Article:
Check cons aren't the only prevalent banking-related scam. Consumers may be the victim of identity theft after they're tricked into giving out personal information in response to e-mails which purport to be from a trustworthy source – a con known as "phishing." "Phishers" impersonated financial service companies in more than 40 percent of their attacks in the first quarter of 2007, capitalizing on customer confusion during mergers and security systems upgrades, according to the Brandjacking Index released by MarkMonitor, an Internet security company in San Francisco.

But check scams remain a top concern for consumers, in part because of con artists ability to adapt. Victims may be told they've won a lottery, or contacted after they've advertised a room to rent or the sale of an expensive consumer good.

Work-at-home schemes are also common traps, says the NCL's Grant. Consumers may be told they've been hired as a mystery shopper or an account manager, and asked to wire part of the funds of a check they've received back to the company, she says.

The payment may appear to be a cashier's check, postal money order, or traveler's check. The only common link is that consumers are asked to send some part of the money they receive to the person ostensibly paying them.

"There's no legitimate reason why anyone would ask you to do that," says Grant.

Some banks are taking a proactive educational approach to protecting its consumers from check scams.

At customer awareness fairs around the country, Fifth Third Bank educates its customers about different types of check fraud. Account holders play a spot-the-fake-check game, where they try to differentiate between a good and bad check – a feat that's next to impossible. When customers ask about fund availability, tellers at Fifth Third emphasize that the funds may be available before the check has cleared, says Diane Ness, Fifth Third's fraud education manager. Tellers may even take the initiative to ask consumers questions about a check if it appears suspicious.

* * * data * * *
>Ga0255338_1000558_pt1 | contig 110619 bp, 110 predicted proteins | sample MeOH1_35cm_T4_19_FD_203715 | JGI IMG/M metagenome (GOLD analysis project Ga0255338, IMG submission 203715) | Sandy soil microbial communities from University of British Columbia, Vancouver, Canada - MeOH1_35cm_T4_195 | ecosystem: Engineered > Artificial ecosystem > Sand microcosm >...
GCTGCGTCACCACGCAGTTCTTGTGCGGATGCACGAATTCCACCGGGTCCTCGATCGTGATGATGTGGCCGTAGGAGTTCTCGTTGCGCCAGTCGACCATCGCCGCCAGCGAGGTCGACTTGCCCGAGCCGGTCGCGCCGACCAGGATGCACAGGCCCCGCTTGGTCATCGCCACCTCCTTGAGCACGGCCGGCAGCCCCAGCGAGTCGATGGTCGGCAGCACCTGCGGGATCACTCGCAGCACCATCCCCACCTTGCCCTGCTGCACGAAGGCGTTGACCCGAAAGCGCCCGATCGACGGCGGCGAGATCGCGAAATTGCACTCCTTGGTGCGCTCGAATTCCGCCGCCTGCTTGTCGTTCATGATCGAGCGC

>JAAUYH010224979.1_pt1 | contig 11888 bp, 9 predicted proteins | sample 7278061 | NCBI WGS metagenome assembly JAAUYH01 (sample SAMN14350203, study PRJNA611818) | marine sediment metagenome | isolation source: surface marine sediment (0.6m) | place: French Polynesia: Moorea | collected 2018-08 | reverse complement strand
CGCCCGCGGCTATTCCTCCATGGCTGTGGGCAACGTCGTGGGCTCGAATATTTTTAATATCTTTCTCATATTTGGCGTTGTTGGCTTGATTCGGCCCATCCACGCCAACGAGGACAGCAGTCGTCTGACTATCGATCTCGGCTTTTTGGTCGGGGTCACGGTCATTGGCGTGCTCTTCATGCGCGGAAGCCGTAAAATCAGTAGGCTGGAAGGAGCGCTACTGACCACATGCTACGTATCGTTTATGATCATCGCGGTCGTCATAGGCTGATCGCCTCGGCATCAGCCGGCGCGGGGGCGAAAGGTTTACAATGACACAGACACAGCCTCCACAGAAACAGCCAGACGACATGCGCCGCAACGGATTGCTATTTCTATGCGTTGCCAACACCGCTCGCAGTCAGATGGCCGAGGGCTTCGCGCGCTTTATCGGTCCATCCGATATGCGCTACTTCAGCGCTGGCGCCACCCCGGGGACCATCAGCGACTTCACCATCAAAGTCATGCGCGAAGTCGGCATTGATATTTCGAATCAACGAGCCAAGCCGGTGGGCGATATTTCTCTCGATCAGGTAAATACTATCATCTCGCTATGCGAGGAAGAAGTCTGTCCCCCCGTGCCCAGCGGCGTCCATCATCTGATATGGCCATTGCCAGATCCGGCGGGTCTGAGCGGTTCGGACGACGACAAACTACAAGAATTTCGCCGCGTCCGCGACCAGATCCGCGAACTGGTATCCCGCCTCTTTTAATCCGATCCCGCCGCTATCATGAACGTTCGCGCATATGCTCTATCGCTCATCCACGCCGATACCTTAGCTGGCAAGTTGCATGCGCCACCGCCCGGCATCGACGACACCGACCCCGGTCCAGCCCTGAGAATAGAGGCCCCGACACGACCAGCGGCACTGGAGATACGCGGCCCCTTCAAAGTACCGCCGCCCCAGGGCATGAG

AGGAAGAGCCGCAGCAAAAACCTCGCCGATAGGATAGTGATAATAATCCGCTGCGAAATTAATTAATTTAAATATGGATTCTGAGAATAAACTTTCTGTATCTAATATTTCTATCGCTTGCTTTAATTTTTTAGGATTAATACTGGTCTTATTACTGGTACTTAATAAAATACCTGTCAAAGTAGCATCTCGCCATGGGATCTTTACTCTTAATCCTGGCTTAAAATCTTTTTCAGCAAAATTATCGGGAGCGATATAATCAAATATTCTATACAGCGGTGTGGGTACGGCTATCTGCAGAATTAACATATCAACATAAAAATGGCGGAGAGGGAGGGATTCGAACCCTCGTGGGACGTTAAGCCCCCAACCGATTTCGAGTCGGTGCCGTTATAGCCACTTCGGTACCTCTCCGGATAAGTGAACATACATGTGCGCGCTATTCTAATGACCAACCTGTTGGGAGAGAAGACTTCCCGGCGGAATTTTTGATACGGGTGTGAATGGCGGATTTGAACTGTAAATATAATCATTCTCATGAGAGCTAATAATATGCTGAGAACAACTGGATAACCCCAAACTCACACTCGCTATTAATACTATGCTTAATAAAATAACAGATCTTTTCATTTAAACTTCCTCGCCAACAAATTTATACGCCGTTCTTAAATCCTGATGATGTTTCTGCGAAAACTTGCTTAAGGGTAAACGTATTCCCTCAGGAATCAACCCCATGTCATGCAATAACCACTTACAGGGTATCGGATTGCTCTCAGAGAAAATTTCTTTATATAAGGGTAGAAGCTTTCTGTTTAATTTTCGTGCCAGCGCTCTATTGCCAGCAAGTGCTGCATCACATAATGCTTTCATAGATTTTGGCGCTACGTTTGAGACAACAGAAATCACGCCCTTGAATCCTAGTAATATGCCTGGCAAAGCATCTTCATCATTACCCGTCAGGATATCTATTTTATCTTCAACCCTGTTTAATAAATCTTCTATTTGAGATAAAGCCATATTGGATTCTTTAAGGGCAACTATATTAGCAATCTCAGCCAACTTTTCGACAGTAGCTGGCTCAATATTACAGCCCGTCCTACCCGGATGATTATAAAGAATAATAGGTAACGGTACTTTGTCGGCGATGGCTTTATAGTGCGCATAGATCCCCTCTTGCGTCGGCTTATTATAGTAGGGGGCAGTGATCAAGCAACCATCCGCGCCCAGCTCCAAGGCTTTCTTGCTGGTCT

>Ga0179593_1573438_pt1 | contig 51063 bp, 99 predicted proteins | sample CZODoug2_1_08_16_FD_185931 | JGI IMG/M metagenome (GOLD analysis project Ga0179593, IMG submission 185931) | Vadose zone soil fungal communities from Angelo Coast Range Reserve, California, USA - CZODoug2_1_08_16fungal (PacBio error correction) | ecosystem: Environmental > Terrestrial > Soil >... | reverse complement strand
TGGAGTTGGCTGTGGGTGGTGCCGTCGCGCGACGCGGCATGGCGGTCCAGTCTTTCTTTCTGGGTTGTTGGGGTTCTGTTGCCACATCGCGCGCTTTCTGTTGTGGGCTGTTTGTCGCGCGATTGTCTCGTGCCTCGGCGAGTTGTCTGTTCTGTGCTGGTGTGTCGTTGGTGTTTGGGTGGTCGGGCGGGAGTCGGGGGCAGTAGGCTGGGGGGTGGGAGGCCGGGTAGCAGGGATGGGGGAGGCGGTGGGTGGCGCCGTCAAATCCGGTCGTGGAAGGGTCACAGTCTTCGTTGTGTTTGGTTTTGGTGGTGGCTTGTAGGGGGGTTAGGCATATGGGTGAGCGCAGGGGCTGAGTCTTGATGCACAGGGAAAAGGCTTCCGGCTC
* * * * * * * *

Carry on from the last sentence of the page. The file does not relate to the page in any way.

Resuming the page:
"First and foremost we want to protect our customers," says Ms. Ness. "The best protection that we have is getting out the information."

Efforts to educate account holders at Illinois' West Suburban Bank about the risk of check scams have saved customers tens of thousands of dollars, says Craig Kelbus, West Suburban Bank's vice president of loss prevention. When an account holder deposits a check worth more than $1,000, tellers hand them a flier which warns them about check scams.

"The fact you can withdraw cash from your account shortly after depositing a check does not necessarily mean the check you deposited is good," the pamphlet says. "Counterfeit and bogus checks can sometimes take weeks to be discovered and returned to your bank unpaid."

Informing account holders of the risks of check scams has reduced customer losses due to check scams by 80 percent, says Mr. Kelbus.

A long road to recovery

A simple notification might have saved consumers like George, the retired home remodeler, from financial difficulties. George, who lives on Social Security, says that the bank took all of the money in his account – including a month's Social Security – to help cover the bad check.

Unable to open a new checking account at another financial institution, he has relied on check-cashing services to cash his Social Security payments, hiding the money in his house. Not having a bank account hasn't been easy for him – he once spent several days searching for money he misplaced, and he is still fighting to regain his financial footing.

So you’ve received a suspicious check. What now?

1. Ask yourself: Does this make sense?
No, you didn’t win a foreign lottery you never entered. And if anyone sends you a check and asks you to wire them money, that person is extraordinarily trusting: Nothing’s stopping you from just keeping the money yourself.
“The bottom line is simple,” says Susan Grant, director of the National Consumers League’s fraud center. “No one who wants to give you money would be asking you to send money anywhere.”
2. Alert the fraud department at your bank.
They may be more aware of check scams than front-line tellers, and may be able to give you a better idea as to the legitimacy of the check.
3. Try to cash it at the bank of origin.
If the check is drawn off of a local bank, you may be able to withdraw funds directly from that bank for a fee, says Shelley Daniel, manager of incoming returns operations for Wachovia.
4. Report it.
A number of groups collect check scam complaints to warn the public or work with law-enforcement agencies to stop scams, such as the Ripoff Report www.ripoffreport.com, Better Business Bureau www.bbb.org, and National Consumers League www.fraud.org.
5.Keep the check in a safe place.
You may later need the check for evidence, says Ms. Grant, but you don’t want anyone else to get a hold of the check or try to cash it.